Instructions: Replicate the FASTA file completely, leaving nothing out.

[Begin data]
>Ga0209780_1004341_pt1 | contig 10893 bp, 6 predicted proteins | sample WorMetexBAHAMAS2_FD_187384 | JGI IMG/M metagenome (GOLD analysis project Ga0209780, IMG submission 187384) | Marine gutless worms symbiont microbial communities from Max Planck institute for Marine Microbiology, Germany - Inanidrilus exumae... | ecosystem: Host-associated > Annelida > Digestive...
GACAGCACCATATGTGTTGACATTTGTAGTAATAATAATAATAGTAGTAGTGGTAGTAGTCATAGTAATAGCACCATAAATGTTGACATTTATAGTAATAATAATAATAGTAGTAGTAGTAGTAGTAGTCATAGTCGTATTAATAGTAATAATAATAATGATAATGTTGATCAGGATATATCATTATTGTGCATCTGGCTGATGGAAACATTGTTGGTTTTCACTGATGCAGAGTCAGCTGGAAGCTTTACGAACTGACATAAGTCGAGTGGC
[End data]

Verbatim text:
>Ga0209780_1004341_pt1 | contig 10893 bp, 6 predicted proteins | sample WorMetexBAHAMAS2_FD_187384 | JGI IMG/M metagenome (GOLD analysis project Ga0209780, IMG submission 187384) | Marine gutless worms symbiont microbial communities from Max Planck institute for Marine Microbiology, Germany - Inanidrilus exumae... | ecosystem: Host-associated > Annelida > Digestive...
GACAGCACCATATGTGTTGACATTTGTAGTAATAATAATAATAGTAGTAGTGGTAGTAGTCATAGTAATAGCACCATAAATGTTGACATTTATAGTAATAATAATAATAGTAGTAGTAGTAGTAGTAGTCATAGTCGTATTAATAGTAATAATAATAATGATAATGTTGATCAGGATATATCATTATTGTGCATCTGGCTGATGGAAACATTGTTGGTTTTCACTGATGCAGAGTCAGCTGGAAGCTTTACGAACTGACATAAGTCGAGTGGC